All of the posts here with a brief text and an audio attachment are part of a podcast for my summer ‘Food’ class. I’m using my WordPress site here to host these entries as a podcast, which you can subscribe to in Apple Podcasts or directly by the RSS feed, or just open the category page for ‘foodclass’ and listen in the browser.
Daniel Stanford, writing back in March about videoconferencing as a way to re-create the classroom experience:
We like the idea of being able to see and hear our students while interacting with them in real time just like we do when teaching face to face. But there are two key factors that make this approach problematic.Daniel Stanford, Director of Faculty Development and Technology Innovation at DePaul University’s Center for Teaching and Learning
Stanford goes on to describe some of the pitfalls of holding class in real-time but remotely. He does a great job of plotting the various tools along the axes of immediacy and bandwidth. Worth a read as we debrief and take stock of the spring and prepare for fall classes.
Wheat was one of the first crops to be domesticated and is one of the most important food crops for humans today. Let’s talk a little bit about where modern wheat came from and how it’s changed from its wild ancestors.
Maize (or corn) is one of the most productive crop plants, having been domesticated from a humble, branching grass in southern Mexico with just a few seeds per branch into a powerhouse of productivity. Hear more about where maize comes from, where it’s used, and how it does what it does in this episode.
The vast majority of human calories comes from seeds. In this episode we hear about the 3 main parts of every seed and where those calories come from.
Apples were probably the first tree crop to be domesticated, with evidence suggesting this happened over 8000 years ago in modern-day Kazakhstan. In this episode we also learn about self-incompatibility and grafting, two ideas that allow us to grow the kinds of apples we love to eat.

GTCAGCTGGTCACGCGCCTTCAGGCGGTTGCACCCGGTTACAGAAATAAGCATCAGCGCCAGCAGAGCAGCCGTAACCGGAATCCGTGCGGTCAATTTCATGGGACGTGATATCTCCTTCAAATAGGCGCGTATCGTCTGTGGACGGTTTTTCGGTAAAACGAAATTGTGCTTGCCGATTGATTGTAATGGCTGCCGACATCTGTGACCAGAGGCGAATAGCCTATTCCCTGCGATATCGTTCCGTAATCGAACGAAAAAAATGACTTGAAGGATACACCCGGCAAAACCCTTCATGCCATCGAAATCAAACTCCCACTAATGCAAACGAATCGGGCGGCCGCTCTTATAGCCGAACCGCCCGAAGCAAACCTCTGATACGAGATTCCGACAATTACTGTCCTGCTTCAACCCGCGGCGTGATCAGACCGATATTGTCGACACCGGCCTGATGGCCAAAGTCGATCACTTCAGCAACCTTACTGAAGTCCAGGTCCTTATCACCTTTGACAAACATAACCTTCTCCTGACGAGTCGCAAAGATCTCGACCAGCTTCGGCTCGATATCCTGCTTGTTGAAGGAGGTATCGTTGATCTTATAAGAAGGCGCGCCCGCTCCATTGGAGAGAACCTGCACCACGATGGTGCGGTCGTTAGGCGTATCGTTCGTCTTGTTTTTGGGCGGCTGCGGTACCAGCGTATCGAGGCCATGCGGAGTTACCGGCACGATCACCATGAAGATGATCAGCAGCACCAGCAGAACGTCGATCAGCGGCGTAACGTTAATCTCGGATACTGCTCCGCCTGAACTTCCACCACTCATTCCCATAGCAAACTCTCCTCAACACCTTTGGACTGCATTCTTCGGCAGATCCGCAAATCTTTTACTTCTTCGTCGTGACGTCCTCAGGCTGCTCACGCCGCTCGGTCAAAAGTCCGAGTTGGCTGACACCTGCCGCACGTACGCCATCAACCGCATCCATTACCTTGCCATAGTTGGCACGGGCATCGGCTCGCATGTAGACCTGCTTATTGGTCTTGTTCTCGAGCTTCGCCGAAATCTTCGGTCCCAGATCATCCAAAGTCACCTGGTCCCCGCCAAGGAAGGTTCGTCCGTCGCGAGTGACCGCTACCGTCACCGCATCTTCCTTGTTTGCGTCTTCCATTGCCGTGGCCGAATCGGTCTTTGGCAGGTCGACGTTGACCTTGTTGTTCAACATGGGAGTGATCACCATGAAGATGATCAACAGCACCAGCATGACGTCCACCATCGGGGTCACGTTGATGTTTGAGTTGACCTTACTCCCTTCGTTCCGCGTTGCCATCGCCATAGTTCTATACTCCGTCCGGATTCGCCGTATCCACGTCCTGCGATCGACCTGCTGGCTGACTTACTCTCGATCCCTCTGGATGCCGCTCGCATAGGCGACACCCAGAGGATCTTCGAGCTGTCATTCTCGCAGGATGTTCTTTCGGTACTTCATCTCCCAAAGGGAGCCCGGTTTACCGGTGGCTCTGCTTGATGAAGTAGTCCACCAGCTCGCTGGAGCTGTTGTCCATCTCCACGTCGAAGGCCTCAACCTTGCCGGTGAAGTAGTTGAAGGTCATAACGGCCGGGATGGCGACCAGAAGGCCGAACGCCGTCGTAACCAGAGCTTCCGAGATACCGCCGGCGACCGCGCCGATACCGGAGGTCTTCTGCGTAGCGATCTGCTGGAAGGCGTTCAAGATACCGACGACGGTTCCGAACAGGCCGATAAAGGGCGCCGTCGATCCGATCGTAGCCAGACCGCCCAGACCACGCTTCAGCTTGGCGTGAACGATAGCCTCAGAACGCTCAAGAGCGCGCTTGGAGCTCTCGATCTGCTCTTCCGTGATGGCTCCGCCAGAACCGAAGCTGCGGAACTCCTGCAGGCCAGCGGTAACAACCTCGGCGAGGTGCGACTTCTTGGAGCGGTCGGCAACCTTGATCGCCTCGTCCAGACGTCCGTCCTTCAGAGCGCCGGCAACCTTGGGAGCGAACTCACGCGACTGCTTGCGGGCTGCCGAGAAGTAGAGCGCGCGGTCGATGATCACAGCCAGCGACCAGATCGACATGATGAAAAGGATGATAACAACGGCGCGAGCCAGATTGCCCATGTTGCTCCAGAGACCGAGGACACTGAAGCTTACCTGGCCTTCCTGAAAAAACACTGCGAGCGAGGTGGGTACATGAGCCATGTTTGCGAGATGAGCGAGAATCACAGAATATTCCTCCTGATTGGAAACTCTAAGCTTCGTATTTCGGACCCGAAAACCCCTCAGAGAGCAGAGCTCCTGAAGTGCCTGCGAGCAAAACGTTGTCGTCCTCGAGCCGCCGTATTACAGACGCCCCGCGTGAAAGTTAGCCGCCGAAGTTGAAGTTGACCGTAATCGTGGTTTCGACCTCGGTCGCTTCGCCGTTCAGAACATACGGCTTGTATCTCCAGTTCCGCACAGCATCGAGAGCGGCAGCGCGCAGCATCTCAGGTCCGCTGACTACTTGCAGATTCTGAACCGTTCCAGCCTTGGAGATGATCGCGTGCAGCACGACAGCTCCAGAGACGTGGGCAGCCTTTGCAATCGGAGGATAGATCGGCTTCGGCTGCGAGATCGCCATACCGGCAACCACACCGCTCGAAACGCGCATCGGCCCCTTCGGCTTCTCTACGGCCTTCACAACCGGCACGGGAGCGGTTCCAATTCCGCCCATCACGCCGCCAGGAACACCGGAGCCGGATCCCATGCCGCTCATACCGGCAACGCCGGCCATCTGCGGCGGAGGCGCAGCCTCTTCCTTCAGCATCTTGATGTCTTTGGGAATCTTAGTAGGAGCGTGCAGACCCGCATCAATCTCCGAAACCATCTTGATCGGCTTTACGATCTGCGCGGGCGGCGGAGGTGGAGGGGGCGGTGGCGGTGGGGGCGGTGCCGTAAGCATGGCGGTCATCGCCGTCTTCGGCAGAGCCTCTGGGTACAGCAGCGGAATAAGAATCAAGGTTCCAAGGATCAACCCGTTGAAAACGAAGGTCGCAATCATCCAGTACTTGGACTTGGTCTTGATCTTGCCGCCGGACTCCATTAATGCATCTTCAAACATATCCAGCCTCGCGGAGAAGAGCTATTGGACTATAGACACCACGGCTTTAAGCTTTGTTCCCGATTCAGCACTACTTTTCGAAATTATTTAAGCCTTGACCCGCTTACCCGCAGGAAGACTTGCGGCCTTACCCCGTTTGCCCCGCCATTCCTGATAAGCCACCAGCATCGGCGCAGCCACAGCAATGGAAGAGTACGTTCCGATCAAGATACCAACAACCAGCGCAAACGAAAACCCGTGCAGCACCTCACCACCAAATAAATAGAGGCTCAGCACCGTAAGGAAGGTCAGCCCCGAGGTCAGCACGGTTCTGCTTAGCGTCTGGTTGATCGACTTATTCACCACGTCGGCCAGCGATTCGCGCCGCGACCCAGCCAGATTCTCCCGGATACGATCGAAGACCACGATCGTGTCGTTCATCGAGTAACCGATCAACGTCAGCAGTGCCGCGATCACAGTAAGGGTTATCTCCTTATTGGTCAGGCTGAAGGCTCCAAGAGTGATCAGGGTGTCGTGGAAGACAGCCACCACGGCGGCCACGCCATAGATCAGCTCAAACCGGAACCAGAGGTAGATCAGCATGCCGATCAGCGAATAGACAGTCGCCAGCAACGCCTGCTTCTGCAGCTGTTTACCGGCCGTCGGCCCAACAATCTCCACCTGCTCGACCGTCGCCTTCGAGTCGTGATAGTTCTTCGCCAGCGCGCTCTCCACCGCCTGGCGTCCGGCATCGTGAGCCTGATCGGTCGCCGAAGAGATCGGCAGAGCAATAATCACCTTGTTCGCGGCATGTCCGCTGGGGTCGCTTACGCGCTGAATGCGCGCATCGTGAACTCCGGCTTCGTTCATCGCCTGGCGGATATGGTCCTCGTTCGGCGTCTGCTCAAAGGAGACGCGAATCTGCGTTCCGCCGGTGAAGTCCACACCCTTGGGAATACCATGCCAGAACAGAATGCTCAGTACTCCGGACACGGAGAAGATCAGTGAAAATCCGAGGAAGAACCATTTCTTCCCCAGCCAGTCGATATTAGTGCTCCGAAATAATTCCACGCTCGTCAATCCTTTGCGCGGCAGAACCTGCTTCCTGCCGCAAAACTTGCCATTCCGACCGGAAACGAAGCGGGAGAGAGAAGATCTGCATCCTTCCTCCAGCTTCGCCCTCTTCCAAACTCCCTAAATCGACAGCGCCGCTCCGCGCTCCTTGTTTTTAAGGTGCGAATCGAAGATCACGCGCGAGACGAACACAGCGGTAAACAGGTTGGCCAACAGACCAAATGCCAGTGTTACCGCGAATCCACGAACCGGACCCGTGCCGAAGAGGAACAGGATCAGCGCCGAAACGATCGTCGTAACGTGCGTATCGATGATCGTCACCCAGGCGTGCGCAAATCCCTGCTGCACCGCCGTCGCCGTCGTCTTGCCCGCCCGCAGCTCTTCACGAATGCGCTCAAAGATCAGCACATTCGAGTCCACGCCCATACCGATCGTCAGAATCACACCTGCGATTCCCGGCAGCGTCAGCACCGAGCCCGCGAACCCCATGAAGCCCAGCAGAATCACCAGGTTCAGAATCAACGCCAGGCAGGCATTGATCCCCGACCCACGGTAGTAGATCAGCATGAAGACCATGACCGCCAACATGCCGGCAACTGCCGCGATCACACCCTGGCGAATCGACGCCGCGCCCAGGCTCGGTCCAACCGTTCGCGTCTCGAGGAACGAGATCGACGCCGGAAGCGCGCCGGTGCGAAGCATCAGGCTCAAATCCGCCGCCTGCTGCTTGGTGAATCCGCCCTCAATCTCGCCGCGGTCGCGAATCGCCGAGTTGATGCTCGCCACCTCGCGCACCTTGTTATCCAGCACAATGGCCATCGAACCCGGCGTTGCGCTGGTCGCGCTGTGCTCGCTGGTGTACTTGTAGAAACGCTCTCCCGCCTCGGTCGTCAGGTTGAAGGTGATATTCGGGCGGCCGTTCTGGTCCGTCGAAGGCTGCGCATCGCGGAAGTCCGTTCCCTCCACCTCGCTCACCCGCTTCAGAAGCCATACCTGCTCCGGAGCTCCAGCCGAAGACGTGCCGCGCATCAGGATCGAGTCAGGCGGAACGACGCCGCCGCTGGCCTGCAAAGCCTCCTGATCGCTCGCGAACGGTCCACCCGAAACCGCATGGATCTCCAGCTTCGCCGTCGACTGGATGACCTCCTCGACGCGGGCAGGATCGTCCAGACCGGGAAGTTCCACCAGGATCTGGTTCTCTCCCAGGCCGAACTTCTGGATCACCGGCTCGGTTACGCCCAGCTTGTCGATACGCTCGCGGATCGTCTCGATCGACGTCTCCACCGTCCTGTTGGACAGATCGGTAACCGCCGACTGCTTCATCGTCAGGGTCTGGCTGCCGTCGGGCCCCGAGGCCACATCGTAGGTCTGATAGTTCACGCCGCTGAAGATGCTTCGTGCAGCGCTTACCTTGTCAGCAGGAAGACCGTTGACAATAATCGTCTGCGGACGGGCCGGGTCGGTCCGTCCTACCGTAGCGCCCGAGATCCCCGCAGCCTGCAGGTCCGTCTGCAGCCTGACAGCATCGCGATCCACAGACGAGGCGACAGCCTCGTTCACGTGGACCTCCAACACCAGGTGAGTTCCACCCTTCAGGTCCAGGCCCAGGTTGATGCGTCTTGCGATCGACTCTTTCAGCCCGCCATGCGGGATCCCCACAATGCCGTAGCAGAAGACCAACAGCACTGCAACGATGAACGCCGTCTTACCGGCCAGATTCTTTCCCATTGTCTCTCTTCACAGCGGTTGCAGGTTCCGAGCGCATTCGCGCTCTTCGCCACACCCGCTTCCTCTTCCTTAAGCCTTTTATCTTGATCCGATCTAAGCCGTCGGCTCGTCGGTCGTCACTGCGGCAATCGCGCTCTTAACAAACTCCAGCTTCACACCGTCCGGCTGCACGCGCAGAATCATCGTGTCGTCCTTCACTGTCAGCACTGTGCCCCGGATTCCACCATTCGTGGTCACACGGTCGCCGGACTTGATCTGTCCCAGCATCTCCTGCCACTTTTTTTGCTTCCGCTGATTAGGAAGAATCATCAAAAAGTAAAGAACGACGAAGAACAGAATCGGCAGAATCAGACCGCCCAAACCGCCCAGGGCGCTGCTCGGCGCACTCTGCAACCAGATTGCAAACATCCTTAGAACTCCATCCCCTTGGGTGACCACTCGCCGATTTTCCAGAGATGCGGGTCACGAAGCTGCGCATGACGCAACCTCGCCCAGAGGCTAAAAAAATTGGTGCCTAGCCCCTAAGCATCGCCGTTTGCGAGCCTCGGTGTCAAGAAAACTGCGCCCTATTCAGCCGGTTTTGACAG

Chocolate is delicious, with over 600 volatile flavor compounds and a smooth, creamy feel in the mouth that melts exactly at body temperature. Let’s talk a little bit about where chocolate comes from and what makes it so special.
If there’s a single plant product that I could not live without, it might be coffee. Let’s take a quick look at where this magical drink comes from and some of the factors that make it what it is.
The wide variety of fruits we eat all develop from certain parts of the parent plant. While many fruits develop from the ovary wall, some of the most common fruits we eat do not! Listen here to find out more about the types of fruits and where they come from on the plant.
The only organ of the plant that is adapted for animals to eat it is the fruit. In this episode we explore how fruits develop from a flower part, and how this development is coordinated by the plant along with the developing seed inside. We also explore the changes that occur as fruits ripen, and how those changes are regulated to maximize attraction to animals.